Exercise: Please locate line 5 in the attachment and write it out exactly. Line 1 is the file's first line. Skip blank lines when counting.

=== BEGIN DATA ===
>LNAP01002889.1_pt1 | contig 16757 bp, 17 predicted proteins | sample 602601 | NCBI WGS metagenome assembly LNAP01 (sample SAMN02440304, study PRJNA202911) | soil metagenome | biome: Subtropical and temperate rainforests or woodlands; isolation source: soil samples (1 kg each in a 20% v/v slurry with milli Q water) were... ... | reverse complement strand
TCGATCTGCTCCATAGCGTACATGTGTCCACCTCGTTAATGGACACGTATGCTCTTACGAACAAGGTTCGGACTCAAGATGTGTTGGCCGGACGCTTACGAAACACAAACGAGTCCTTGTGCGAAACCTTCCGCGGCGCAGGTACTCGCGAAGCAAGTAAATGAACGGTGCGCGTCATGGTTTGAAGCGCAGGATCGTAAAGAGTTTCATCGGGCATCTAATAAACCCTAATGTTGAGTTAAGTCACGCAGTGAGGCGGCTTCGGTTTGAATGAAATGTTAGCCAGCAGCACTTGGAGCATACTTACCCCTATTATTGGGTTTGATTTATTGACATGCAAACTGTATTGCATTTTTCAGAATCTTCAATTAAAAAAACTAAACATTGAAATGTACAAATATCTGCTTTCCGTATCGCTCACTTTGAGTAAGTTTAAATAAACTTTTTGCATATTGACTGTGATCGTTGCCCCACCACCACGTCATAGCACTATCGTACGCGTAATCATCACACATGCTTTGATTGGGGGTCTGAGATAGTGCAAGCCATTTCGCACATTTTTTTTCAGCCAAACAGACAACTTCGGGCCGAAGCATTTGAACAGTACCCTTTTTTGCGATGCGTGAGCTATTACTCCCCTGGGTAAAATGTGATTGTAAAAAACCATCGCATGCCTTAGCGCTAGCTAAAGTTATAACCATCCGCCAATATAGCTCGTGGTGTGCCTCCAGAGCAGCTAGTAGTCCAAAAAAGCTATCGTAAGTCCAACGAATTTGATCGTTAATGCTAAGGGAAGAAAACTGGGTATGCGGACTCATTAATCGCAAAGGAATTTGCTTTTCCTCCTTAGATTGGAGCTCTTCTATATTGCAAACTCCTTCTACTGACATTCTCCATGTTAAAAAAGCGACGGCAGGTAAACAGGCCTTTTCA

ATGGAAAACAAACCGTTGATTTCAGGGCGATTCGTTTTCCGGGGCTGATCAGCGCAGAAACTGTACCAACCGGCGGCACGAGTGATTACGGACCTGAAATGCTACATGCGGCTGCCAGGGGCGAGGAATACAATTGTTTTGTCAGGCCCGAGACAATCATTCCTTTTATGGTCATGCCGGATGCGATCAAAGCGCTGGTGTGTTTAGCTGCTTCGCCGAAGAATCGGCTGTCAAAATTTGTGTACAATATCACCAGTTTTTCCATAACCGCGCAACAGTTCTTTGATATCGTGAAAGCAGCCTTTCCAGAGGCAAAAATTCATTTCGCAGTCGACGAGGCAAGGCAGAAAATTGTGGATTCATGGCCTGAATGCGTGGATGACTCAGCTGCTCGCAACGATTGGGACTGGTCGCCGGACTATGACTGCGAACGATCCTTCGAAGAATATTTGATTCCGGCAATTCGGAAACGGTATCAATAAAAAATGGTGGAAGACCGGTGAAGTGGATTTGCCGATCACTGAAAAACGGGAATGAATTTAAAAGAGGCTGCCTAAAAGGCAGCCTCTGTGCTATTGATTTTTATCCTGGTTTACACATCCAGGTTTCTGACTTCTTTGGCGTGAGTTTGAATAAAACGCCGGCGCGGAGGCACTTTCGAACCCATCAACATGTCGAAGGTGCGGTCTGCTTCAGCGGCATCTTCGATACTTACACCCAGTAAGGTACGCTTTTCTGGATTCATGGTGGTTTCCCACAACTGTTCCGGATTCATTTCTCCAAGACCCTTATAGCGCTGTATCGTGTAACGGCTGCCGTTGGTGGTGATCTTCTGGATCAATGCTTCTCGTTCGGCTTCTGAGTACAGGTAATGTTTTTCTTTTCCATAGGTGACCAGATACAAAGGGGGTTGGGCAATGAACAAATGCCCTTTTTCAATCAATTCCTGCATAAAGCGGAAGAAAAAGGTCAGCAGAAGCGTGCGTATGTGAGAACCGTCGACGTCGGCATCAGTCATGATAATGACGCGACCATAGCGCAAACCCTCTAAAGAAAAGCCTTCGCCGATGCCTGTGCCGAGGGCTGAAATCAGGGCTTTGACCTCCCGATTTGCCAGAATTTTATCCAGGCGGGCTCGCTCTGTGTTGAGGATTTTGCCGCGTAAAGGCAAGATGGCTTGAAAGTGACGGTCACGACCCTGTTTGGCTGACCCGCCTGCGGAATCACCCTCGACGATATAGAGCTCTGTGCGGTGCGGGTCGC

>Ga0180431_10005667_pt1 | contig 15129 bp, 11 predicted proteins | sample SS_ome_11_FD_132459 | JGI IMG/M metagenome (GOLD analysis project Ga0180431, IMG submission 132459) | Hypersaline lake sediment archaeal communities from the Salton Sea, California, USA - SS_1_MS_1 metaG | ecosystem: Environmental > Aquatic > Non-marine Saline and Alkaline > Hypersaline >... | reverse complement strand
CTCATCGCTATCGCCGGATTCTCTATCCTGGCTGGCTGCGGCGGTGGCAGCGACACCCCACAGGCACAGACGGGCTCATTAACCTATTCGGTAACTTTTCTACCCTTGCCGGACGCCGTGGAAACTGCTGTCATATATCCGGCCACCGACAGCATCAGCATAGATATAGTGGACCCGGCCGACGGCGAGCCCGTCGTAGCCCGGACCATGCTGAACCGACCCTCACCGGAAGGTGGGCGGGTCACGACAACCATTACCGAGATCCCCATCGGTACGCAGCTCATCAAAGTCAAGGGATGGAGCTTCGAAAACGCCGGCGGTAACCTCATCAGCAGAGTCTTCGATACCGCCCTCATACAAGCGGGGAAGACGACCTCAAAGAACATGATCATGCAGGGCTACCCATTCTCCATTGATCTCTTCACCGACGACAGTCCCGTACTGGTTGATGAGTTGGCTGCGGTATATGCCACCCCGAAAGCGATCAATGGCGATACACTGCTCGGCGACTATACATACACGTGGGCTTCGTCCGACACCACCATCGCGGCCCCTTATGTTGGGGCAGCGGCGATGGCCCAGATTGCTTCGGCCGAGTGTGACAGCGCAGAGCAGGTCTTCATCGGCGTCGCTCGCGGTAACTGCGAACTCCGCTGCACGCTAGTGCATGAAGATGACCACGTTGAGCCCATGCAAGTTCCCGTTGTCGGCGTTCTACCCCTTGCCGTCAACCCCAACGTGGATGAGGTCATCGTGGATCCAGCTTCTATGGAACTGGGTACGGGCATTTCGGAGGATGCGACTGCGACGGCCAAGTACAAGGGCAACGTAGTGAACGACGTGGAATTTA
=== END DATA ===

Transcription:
CTCATCGCTATCGCCGGATTCTCTATCCTGGCTGGCTGCGGCGGTGGCAGCGACACCCCACAGGCACAGACGGGCTCATTAACCTATTCGGTAACTTTTCTACCCTTGCCGGACGCCGTGGAAACTGCTGTCATATATCCGGCCACCGACAGCATCAGCATAGATATAGTGGACCCGGCCGACGGCGAGCCCGTCGTAGCCCGGACCATGCTGAACCGACCCTCACCGGAAGGTGGGCGGGTCACGACAACCATTACCGAGATCCCCATCGGTACGCAGCTCATCAAAGTCAAGGGATGGAGCTTCGAAAACGCCGGCGGTAACCTCATCAGCAGAGTCTTCGATACCGCCCTCATACAAGCGGGGAAGACGACCTCAAAGAACATGATCATGCAGGGCTACCCATTCTCCATTGATCTCTTCACCGACGACAGTCCCGTACTGGTTGATGAGTTGGCTGCGGTATATGCCACCCCGAAAGCGATCAATGGCGATACACTGCTCGGCGACTATACATACACGTGGGCTTCGTCCGACACCACCATCGCGGCCCCTTATGTTGGGGCAGCGGCGATGGCCCAGATTGCTTCGGCCGAGTGTGACAGCGCAGAGCAGGTCTTCATCGGCGTCGCTCGCGGTAACTGCGAACTCCGCTGCACGCTAGTGCATGAAGATGACCACGTTGAGCCCATGCAAGTTCCCGTTGTCGGCGTTCTACCCCTTGCCGTCAACCCCAACGTGGATGAGGTCATCGTGGATCCAGCTTCTATGGAACTGGGTACGGGCATTTCGGAGGATGCGACTGCGACGGCCAAGTACAAGGGCAACGTAGTGAACGACGTGGAATTTA